4.  How will this treaty interface with other international agreements and bodies?

The final treaty text deals with relationships to other international agreements and bodies in the preamble. The preamble recognizes that the Minimata Convention does not create a hierarchy between other international agreements, and that treaties and international bodies concerned with environment and health are mutually supportive—particularly the World Health Organization, and the Basel and Rotterdam Conventions. The preamble also makes special mention of the Rio+20 reaffirmation of the Rio Principles, with special emphasis on common but differentiated responsibilities.

During the negotiations, there was a heated debate over whether or not there should be a dedicated article for health aspects. Many countries felt that including such a section—which would focus on identifying, monitoring, providing information to, and treating adversely affected and vulnerable communities—would be out of scope and redundant given the mandate and expertise of the World Health Organization and International Labour Organization. In the end, this article was included in the text to reflect one of the key objectives of the treaty—to protect human health. However, this article recognizes the role of the WHO and ILO and calls for increased cooperation with these bodies. The article also does not require that parties undertake these health-promoting activities for affected and vulnerable populations, or set aside funding for these activities. Instead it asks that parties promote these activities.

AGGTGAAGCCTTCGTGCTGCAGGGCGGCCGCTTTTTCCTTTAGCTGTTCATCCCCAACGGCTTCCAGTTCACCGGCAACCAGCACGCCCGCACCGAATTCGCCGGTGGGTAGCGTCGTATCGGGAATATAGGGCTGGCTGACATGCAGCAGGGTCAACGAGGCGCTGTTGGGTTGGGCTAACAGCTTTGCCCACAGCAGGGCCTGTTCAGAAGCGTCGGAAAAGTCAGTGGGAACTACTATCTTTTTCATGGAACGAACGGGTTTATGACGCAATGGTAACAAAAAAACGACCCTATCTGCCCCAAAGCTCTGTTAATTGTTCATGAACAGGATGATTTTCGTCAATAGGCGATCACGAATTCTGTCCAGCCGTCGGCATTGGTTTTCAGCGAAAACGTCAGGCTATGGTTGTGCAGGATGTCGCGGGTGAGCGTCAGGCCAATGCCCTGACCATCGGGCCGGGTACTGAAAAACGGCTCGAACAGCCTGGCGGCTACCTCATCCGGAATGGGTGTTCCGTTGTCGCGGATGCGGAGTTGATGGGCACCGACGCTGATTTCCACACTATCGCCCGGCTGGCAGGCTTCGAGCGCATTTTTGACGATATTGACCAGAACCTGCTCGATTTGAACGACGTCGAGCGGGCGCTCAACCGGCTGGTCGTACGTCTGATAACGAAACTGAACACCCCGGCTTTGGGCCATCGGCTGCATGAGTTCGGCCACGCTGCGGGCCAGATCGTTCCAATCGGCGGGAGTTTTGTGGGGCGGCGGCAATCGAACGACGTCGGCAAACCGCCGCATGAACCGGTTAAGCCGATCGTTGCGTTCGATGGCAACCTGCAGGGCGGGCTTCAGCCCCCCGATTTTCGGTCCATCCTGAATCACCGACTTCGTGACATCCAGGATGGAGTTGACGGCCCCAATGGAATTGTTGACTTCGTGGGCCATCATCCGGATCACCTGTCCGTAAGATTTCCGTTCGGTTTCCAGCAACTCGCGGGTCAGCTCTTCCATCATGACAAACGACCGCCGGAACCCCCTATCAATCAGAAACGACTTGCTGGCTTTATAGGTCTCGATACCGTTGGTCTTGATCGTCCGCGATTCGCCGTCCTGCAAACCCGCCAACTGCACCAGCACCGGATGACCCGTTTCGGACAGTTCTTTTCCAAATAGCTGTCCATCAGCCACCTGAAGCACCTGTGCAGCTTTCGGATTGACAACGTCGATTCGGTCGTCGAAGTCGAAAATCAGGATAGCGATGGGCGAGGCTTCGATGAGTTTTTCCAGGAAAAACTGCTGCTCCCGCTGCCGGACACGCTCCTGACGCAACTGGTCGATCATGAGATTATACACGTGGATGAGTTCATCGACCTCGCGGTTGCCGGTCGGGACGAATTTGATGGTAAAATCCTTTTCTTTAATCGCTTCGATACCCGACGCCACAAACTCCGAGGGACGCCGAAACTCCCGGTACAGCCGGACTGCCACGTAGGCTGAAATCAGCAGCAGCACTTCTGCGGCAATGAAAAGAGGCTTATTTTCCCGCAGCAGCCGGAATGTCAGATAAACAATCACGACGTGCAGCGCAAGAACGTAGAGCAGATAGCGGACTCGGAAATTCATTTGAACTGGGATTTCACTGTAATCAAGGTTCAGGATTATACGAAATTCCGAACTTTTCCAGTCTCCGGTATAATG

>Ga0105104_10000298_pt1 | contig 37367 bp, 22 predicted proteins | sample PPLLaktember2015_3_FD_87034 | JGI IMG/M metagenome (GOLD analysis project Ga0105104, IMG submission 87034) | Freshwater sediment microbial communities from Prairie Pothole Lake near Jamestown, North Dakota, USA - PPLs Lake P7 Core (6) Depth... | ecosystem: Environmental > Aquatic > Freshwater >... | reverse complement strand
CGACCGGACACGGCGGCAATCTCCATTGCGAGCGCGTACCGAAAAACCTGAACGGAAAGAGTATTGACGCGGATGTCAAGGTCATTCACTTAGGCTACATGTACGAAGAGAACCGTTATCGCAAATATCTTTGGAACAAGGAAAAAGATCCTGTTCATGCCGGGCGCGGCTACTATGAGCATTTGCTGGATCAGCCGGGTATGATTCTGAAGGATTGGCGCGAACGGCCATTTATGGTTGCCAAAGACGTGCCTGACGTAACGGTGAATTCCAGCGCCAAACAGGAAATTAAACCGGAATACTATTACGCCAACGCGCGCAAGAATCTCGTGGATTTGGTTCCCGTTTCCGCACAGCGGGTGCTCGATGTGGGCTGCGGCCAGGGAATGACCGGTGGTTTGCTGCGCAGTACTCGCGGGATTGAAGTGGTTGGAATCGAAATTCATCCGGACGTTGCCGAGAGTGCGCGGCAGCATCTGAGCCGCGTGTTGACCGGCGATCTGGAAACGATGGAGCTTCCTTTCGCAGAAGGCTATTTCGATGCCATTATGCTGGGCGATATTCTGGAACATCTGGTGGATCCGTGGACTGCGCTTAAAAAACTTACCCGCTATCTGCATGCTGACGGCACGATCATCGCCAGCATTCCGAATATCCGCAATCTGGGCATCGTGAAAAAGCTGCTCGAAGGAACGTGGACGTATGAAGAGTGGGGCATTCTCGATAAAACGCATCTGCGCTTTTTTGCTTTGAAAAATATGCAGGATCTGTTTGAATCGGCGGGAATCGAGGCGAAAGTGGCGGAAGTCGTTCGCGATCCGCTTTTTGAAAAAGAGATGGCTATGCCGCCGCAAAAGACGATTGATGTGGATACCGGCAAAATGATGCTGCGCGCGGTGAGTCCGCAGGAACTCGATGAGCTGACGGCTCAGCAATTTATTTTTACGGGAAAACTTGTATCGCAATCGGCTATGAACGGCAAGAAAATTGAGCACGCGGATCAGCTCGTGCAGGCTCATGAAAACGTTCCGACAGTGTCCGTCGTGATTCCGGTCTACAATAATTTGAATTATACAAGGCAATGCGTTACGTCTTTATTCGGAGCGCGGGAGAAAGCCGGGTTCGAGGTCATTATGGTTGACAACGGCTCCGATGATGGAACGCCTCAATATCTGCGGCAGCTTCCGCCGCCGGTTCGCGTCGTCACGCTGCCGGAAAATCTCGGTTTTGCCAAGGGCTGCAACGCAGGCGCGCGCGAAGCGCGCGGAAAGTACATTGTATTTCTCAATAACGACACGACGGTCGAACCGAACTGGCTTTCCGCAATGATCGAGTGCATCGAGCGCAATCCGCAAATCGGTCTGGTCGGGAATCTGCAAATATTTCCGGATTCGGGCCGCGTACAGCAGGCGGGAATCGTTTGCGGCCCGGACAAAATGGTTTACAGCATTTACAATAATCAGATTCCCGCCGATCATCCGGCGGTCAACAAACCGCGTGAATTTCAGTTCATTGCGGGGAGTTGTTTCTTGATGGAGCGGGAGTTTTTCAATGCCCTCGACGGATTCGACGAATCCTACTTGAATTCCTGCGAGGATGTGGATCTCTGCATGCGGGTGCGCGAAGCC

5. How will this convention appropriately address individual parties’ conceptions of sovereignty?

These international negotiations can be thought of as a two-level game: each country is simultaneously thinking of the global sphere and its own domestic position. As such, countries are willing to sign on to the treaty if it is somehow in both its self-interest and the interest of the international community. When it came to defining a “mercury compound” in the treaty, a tension developed as countries reached for a definition that would be relevant to curbing deleterious mercury emissions and releases, but would still be broad enough as to not constrict domestic regulators. For instance, if naturally occurring trace amounts of mercury containing compounds occur in the soil of a given country, would the country be required to regulate its own topsoil? If some countries have difficulty ratifying treaties that require prior informed consent of trade, should this treaty not include prior informed consent requirements just so those countries can be party to it even if it leads to a weaker overall treaty? If this convention is able to phase-out all primary mining of mercury, will it set a precedent that could lead to the phase-out of other forms of mining in the future?

While we’ve seen some of these debates resolved, the true test of this question will come as individual parties move to sign and ratify the treaty.